Tag Archives: Ishiro Honda

American Stars in Japanese Films: LATITUDE ZERO (1969)

17 Feb

LATITUDE ZERO, directed by Ishiro Honda, is an unusual film in Toho Pictures’ filmography of sci-fi monster films. It features four Hollywood stars among the main cast members and one American newcomer in a significant role. It has a Jules Verne-style science fiction setting located underwater far from Japan. There is no central monster to be fought, just a series of smaller, lesser monsters, all rather unformidable and all in the employ of a mad scientist who can’t quite make the best use of them. Production-wise, the film’s most unique feature is the decision to shoot the entire film in English with synchronized sound, which meant all the Japanese actors with speaking parts had to be competent enough in English to make themselves understood. There may have been some post-dubbing to correct a rough patch here and there, but what you’re hearing on the English soundtrack are the actors’ actual voices, mostly recorded live on the set.

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The Best Films of 1956

18 Dec

The older I get, the more I like watching films from the 1950s, the decade in which I was born, especially the mid-1950s. I like revisiting my favorites from that period and continually discovering new films from that time, be they westerns, dramas, crime movies, historical epics, musicals, sci-fi, horror, etc. It was a unique period for filmmaking, as Hollywood was undergoing a transition from the studio era, its ironclad contracts and ownership of theaters to one of independent production, independent theater chains, a loosening of the Production Code, more location shooting and greater acceptance by the public of foreign films. The old guard was still turning out exemplary work, as seen in the films of John Ford, Howard Hawks, Alfred Hitchcock, Fritz Lang, William Wyler and King Vidor, all of whom had gotten their start during the silent era, while younger directors with bolder visions and new stylistic approaches had emerged during and after the war, including Orson Welles, Billy Wilder, John Huston, Elia Kazan, Anthony Mann, Vincente Minnelli, Nicholas Ray, Don Siegel, Samuel Fuller, Robert Aldrich, Douglas Sirk and Otto Preminger. In addition, a host of new talent was emerging from television, Broadway and documentaries and quickly finding their way to Hollywood, including Stanley Kubrick, Arthur Penn, Martin Ritt, Delbert Mann, Sidney Lumet, John Frankenheimer, and Robert Altman. These overlapping waves of directors offered an unprecedented talent pool the likes of which Hollywood has never seen since. It’s no coincidence that a group of French film critics developed the auteur theory around this time.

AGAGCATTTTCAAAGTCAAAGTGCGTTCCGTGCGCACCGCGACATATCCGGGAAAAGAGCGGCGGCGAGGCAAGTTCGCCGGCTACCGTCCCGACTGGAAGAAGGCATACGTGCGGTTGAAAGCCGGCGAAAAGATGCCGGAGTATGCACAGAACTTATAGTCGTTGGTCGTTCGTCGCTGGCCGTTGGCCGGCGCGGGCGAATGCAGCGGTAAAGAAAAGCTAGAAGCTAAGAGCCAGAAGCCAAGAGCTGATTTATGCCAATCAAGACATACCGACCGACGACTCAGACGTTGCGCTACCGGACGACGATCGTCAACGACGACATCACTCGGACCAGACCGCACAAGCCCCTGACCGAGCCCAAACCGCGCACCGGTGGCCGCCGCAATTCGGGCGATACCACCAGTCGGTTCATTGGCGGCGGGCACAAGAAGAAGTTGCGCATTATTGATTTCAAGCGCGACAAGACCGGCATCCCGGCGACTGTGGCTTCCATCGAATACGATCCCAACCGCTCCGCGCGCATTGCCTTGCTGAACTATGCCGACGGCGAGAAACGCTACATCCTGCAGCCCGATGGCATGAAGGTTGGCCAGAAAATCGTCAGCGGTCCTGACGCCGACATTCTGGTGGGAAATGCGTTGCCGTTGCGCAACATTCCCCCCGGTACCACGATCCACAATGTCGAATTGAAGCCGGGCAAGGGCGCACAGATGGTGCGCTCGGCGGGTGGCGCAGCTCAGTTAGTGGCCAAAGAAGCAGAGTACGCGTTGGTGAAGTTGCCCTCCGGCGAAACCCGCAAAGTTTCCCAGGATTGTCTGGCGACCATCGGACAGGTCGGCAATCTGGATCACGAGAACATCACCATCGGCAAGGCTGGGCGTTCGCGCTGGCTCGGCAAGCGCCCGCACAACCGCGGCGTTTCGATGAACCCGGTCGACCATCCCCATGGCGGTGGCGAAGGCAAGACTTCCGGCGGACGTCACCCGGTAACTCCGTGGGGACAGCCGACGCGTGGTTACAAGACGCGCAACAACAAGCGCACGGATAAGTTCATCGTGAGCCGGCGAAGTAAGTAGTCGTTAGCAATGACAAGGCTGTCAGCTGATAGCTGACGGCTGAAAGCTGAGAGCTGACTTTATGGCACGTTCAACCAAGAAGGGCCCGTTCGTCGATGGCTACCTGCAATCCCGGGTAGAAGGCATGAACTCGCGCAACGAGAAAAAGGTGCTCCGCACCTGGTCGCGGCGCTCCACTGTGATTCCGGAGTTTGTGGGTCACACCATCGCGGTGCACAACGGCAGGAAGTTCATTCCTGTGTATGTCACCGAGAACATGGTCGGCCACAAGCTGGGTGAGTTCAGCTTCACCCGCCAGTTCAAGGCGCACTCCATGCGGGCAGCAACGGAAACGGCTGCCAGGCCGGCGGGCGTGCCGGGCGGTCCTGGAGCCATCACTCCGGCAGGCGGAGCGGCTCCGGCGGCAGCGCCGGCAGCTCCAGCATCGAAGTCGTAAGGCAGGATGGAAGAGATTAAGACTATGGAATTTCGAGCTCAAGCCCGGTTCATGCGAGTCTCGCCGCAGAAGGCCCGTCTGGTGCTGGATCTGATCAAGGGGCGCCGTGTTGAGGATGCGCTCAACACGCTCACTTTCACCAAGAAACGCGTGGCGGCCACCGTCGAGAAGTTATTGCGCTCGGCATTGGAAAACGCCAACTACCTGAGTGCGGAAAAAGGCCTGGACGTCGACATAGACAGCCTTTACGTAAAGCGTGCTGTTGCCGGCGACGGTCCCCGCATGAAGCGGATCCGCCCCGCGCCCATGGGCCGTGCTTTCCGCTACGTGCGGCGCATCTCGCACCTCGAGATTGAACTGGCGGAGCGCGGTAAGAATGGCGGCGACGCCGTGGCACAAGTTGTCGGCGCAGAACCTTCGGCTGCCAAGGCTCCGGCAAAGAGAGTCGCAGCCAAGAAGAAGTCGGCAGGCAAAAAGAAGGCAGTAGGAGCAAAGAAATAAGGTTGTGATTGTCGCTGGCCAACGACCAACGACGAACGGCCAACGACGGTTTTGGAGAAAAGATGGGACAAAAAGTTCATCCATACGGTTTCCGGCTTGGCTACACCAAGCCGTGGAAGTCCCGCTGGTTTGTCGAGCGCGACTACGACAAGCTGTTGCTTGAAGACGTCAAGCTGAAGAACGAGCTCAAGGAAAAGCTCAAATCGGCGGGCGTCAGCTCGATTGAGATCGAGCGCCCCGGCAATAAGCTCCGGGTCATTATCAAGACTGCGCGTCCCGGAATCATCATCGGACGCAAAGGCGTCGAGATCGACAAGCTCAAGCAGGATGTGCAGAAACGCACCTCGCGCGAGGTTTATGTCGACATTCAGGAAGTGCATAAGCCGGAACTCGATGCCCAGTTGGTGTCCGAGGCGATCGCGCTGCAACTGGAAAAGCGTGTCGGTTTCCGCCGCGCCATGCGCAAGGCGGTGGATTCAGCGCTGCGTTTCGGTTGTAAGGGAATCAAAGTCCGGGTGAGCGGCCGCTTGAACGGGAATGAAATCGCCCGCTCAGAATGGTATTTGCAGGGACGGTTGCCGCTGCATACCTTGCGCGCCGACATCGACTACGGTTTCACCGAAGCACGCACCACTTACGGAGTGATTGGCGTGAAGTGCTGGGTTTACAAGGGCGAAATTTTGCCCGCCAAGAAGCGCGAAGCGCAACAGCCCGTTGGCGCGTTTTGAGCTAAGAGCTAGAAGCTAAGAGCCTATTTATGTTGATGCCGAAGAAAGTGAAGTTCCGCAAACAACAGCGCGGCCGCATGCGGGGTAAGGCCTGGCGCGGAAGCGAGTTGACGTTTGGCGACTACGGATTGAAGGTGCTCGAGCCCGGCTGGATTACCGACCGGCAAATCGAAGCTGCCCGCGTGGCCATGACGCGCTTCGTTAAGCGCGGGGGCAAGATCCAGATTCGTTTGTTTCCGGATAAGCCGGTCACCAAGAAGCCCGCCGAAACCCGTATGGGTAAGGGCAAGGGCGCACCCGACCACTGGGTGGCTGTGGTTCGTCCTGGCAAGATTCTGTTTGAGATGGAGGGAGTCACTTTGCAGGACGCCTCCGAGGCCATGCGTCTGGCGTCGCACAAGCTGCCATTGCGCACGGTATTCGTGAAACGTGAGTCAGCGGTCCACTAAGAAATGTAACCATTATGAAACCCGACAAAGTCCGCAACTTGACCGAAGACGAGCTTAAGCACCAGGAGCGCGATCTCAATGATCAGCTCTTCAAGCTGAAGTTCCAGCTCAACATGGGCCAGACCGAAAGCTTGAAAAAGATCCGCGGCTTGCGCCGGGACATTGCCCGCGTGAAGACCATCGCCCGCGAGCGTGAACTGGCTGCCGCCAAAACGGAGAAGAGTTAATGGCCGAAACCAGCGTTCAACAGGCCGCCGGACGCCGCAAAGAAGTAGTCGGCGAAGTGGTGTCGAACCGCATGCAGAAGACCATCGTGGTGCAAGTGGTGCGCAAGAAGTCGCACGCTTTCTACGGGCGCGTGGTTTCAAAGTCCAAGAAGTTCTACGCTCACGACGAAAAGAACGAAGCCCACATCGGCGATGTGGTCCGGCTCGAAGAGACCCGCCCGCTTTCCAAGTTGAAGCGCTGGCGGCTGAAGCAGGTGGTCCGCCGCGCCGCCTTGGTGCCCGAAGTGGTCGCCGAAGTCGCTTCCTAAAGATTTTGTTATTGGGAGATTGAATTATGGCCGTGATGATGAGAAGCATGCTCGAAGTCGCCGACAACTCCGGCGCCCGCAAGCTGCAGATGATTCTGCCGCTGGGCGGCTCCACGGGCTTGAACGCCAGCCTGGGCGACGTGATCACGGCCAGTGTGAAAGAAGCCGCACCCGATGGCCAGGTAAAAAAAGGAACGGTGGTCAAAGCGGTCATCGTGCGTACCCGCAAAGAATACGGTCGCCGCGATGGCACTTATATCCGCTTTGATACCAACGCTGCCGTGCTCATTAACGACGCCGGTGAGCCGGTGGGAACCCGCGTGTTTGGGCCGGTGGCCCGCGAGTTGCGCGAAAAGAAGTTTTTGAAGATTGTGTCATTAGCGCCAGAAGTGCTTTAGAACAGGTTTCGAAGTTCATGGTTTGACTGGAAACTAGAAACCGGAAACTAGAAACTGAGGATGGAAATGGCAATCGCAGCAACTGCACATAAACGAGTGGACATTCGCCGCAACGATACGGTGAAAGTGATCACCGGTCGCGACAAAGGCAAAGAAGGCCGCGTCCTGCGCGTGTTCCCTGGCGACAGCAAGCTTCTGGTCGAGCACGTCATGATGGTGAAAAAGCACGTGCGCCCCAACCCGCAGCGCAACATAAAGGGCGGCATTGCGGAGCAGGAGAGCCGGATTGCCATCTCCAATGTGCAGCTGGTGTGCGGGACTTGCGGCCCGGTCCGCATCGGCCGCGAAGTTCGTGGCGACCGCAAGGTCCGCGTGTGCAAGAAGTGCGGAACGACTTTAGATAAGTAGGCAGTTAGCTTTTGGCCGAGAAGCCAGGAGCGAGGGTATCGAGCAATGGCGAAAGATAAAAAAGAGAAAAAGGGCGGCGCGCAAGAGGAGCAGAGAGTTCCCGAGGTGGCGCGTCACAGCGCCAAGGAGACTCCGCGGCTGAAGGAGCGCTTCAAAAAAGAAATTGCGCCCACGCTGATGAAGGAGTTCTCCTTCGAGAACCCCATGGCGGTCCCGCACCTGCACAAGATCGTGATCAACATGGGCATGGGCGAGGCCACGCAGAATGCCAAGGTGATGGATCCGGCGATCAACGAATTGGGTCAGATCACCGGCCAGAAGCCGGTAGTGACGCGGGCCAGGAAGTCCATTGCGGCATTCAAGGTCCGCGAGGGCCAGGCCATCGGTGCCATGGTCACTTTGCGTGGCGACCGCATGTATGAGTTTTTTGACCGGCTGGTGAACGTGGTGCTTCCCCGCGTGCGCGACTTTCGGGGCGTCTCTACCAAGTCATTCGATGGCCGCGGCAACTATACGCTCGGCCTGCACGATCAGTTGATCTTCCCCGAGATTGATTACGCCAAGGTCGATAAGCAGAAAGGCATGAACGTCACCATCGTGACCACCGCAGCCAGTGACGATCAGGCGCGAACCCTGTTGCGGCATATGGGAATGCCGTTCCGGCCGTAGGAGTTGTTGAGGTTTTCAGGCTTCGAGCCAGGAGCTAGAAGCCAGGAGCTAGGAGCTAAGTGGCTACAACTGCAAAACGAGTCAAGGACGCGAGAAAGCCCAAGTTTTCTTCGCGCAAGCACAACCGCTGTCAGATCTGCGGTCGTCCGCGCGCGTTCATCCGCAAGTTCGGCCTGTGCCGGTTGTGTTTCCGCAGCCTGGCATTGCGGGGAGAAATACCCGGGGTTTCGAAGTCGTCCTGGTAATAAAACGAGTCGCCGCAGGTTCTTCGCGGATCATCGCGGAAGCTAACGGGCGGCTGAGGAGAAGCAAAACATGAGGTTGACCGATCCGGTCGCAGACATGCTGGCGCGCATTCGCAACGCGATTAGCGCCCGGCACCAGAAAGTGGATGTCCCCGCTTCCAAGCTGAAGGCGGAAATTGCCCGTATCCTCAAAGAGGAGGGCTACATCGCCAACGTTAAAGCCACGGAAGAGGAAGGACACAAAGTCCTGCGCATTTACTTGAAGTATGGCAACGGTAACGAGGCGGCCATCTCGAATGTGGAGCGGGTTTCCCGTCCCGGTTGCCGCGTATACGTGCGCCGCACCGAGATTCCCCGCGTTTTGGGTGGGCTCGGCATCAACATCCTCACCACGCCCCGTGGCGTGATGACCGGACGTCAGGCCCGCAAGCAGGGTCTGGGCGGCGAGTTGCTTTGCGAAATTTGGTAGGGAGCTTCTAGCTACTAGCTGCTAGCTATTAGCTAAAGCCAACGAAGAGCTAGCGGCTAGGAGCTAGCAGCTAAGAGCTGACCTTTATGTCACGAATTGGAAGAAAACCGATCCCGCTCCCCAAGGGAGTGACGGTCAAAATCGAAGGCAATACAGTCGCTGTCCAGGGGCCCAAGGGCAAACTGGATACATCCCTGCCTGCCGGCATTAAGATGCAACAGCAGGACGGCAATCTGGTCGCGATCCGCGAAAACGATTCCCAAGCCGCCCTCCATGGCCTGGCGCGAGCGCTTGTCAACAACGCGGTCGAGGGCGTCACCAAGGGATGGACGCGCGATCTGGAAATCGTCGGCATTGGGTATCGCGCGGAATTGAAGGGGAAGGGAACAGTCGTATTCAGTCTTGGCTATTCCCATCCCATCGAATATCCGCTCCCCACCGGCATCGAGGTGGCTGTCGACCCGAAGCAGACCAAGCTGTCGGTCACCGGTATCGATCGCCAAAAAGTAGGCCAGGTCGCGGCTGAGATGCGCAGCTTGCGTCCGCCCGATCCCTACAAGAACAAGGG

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American Stars in Japanese Films: Nick Adams in GODZILLA VS. MONSTER ZERO

6 Sep

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Nick Adams was the first American star to go to Japan to appear in Japanese films that would get significant distribution in the U.S. He made three films there and I wrote about his first, FRANKENSTEIN CONQUERS THE WORLD (1965), here on July 8, 2013. His second was GODZILLA VS. MONSTER ZERO (1965), as the film is widely known today, although its original U.S. title was MONSTER ZERO and its official English title, as decreed by Toho Pictures, was INVASION OF ASTRO-MONSTER. (The original Japanese title, KAIJU DAISENSO, is translated as THE GREAT MONSTER WAR. KAIJU DAISENSO remains the best-sounding and most dramatic title.) Americans had appeared in two earlier Godzilla films, but only in scenes added to the re-edited versions shown in the U.S., most notably GODZILLA, KING OF THE MONSTERS (1956), in which scenes of Raymond Burr, as American reporter Steve Martin, were newly written and shot for the American release version two years after its original release in Japan under the title, GOJIRA (1954). The other one was KING KONG VS. GODZILLA (1963), in which a few scenes with American character actors were added to the U.S. release version. Adams was a co-star of MONSTER ZERO right from the start, in both its Japanese-language and English-dubbed versions. Adams’ third film in Japan, THE KILLING BOTTLE (1967), is a detective film that was never released in the U.S. although it was, according to IMDB, dubbed into English.